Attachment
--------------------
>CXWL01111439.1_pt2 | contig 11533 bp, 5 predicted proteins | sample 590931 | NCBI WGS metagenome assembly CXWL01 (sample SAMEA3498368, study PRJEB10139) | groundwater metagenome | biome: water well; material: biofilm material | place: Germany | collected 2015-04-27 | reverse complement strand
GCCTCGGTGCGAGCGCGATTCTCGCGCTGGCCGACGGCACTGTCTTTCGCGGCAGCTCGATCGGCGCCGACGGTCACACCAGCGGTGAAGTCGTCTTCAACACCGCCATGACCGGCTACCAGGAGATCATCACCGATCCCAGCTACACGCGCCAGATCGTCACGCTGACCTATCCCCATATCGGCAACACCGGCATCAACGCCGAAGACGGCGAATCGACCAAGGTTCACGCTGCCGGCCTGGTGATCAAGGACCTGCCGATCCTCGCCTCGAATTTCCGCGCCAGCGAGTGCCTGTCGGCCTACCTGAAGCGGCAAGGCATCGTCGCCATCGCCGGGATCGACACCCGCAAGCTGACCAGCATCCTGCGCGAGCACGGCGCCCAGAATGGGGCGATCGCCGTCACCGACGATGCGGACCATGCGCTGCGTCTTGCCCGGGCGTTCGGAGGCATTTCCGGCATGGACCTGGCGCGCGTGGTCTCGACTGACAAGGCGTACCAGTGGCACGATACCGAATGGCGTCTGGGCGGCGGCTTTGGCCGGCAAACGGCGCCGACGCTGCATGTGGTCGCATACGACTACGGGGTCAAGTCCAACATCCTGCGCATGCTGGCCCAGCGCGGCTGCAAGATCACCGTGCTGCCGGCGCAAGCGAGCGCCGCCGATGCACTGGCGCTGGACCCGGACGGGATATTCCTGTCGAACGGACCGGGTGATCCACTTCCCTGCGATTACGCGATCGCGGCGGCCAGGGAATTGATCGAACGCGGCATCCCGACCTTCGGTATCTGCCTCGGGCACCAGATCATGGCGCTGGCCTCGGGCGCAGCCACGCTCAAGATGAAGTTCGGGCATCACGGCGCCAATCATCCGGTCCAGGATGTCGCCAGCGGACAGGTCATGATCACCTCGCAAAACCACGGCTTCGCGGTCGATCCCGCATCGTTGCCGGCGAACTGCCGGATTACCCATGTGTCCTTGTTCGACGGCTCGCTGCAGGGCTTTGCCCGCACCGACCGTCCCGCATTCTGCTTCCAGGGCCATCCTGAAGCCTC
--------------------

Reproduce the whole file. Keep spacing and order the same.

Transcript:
>CXWL01111439.1_pt2 | contig 11533 bp, 5 predicted proteins | sample 590931 | NCBI WGS metagenome assembly CXWL01 (sample SAMEA3498368, study PRJEB10139) | groundwater metagenome | biome: water well; material: biofilm material | place: Germany | collected 2015-04-27 | reverse complement strand
GCCTCGGTGCGAGCGCGATTCTCGCGCTGGCCGACGGCACTGTCTTTCGCGGCAGCTCGATCGGCGCCGACGGTCACACCAGCGGTGAAGTCGTCTTCAACACCGCCATGACCGGCTACCAGGAGATCATCACCGATCCCAGCTACACGCGCCAGATCGTCACGCTGACCTATCCCCATATCGGCAACACCGGCATCAACGCCGAAGACGGCGAATCGACCAAGGTTCACGCTGCCGGCCTGGTGATCAAGGACCTGCCGATCCTCGCCTCGAATTTCCGCGCCAGCGAGTGCCTGTCGGCCTACCTGAAGCGGCAAGGCATCGTCGCCATCGCCGGGATCGACACCCGCAAGCTGACCAGCATCCTGCGCGAGCACGGCGCCCAGAATGGGGCGATCGCCGTCACCGACGATGCGGACCATGCGCTGCGTCTTGCCCGGGCGTTCGGAGGCATTTCCGGCATGGACCTGGCGCGCGTGGTCTCGACTGACAAGGCGTACCAGTGGCACGATACCGAATGGCGTCTGGGCGGCGGCTTTGGCCGGCAAACGGCGCCGACGCTGCATGTGGTCGCATACGACTACGGGGTCAAGTCCAACATCCTGCGCATGCTGGCCCAGCGCGGCTGCAAGATCACCGTGCTGCCGGCGCAAGCGAGCGCCGCCGATGCACTGGCGCTGGACCCGGACGGGATATTCCTGTCGAACGGACCGGGTGATCCACTTCCCTGCGATTACGCGATCGCGGCGGCCAGGGAATTGATCGAACGCGGCATCCCGACCTTCGGTATCTGCCTCGGGCACCAGATCATGGCGCTGGCCTCGGGCGCAGCCACGCTCAAGATGAAGTTCGGGCATCACGGCGCCAATCATCCGGTCCAGGATGTCGCCAGCGGACAGGTCATGATCACCTCGCAAAACCACGGCTTCGCGGTCGATCCCGCATCGTTGCCGGCGAACTGCCGGATTACCCATGTGTCCTTGTTCGACGGCTCGCTGCAGGGCTTTGCCCGCACCGACCGTCCCGCATTCTGCTTCCAGGGCCATCCTGAAGCCTC